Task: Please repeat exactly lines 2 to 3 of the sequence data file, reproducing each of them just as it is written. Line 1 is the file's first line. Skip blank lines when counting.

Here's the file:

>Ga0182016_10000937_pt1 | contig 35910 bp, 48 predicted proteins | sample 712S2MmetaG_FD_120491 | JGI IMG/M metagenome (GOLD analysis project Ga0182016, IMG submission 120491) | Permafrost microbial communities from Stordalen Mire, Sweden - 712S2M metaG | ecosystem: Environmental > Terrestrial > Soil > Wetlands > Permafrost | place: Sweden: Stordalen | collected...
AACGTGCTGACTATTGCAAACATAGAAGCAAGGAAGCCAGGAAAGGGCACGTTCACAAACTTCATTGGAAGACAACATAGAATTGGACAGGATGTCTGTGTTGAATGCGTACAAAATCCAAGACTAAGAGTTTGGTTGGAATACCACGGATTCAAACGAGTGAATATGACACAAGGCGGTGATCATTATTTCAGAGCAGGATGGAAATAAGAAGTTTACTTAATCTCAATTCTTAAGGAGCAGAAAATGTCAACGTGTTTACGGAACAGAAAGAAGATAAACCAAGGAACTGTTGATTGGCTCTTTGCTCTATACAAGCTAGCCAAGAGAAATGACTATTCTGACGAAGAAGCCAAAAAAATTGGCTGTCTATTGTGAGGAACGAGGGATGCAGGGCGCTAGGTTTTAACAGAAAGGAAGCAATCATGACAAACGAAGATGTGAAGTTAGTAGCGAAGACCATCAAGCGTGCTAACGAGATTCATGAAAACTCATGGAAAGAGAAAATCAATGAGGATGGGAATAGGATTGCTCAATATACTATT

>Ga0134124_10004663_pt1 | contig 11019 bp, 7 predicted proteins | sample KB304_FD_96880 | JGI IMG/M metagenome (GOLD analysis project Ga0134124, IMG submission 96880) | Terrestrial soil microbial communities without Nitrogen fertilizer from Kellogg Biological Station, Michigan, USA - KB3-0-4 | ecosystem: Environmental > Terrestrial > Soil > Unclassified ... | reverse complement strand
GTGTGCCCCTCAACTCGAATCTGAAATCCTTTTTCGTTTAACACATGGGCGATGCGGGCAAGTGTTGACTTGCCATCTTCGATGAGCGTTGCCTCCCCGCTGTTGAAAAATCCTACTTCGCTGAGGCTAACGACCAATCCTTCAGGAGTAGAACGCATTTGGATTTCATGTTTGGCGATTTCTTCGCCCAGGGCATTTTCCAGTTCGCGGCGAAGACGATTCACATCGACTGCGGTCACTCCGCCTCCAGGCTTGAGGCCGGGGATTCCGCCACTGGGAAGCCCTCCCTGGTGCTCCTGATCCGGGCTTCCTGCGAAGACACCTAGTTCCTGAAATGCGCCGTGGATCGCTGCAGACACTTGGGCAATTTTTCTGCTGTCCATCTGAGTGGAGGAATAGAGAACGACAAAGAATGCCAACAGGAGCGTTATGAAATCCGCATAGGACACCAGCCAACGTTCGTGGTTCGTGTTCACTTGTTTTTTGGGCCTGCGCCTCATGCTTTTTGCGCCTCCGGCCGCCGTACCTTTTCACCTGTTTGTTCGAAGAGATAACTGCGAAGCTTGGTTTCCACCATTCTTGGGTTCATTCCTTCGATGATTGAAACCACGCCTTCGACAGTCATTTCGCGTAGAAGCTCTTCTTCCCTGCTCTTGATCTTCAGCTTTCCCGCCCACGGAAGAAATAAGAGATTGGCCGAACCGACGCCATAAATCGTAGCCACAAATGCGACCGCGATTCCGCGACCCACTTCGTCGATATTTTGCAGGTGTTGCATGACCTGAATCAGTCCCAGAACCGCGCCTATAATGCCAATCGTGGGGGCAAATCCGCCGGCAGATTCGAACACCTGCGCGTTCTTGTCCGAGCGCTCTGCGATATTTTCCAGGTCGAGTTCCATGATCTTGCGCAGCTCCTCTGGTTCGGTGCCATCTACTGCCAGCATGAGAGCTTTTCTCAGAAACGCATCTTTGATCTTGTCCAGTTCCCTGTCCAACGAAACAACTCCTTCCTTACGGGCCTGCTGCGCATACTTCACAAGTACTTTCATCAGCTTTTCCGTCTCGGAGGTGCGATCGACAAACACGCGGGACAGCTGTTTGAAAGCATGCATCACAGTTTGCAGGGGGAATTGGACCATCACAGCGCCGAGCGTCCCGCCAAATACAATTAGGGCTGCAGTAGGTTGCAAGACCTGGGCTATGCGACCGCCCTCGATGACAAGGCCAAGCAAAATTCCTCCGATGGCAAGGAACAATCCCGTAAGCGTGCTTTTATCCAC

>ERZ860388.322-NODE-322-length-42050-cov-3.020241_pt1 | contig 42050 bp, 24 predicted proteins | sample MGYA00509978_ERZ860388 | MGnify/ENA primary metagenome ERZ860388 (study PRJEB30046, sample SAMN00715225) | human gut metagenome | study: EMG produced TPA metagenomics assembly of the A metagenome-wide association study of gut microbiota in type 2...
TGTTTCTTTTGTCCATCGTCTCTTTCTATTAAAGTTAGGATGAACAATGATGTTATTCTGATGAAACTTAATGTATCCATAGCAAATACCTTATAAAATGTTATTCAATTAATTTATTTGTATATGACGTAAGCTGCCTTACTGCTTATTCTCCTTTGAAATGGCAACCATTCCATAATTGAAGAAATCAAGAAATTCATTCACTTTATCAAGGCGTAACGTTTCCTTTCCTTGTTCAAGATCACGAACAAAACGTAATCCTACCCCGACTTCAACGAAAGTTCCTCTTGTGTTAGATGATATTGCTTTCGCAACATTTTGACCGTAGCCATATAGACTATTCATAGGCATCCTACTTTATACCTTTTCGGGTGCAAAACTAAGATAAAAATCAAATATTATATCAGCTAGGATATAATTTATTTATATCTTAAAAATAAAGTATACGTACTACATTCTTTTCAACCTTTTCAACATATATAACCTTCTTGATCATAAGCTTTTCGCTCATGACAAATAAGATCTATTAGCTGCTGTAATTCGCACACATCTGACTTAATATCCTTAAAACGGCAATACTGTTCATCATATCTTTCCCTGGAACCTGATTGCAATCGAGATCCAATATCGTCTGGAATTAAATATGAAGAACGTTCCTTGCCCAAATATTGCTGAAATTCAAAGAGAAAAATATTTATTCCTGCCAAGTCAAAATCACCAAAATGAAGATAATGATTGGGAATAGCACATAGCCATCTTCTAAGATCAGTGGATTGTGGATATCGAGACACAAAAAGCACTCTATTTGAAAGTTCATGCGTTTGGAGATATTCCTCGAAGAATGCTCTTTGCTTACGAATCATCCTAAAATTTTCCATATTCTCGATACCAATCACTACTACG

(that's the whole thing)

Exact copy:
AACGTGCTGACTATTGCAAACATAGAAGCAAGGAAGCCAGGAAAGGGCACGTTCACAAACTTCATTGGAAGACAACATAGAATTGGACAGGATGTCTGTGTTGAATGCGTACAAAATCCAAGACTAAGAGTTTGGTTGGAATACCACGGATTCAAACGAGTGAATATGACACAAGGCGGTGATCATTATTTCAGAGCAGGATGGAAATAAGAAGTTTACTTAATCTCAATTCTTAAGGAGCAGAAAATGTCAACGTGTTTACGGAACAGAAAGAAGATAAACCAAGGAACTGTTGATTGGCTCTTTGCTCTATACAAGCTAGCCAAGAGAAATGACTATTCTGACGAAGAAGCCAAAAAAATTGGCTGTCTATTGTGAGGAACGAGGGATGCAGGGCGCTAGGTTTTAACAGAAAGGAAGCAATCATGACAAACGAAGATGTGAAGTTAGTAGCGAAGACCATCAAGCGTGCTAACGAGATTCATGAAAACTCATGGAAAGAGAAAATCAATGAGGATGGGAATAGGATTGCTCAATATACTATT

>Ga0134124_10004663_pt1 | contig 11019 bp, 7 predicted proteins | sample KB304_FD_96880 | JGI IMG/M metagenome (GOLD analysis project Ga0134124, IMG submission 96880) | Terrestrial soil microbial communities without Nitrogen fertilizer from Kellogg Biological Station, Michigan, USA - KB3-0-4 | ecosystem: Environmental > Terrestrial > Soil > Unclassified ... | reverse complement strand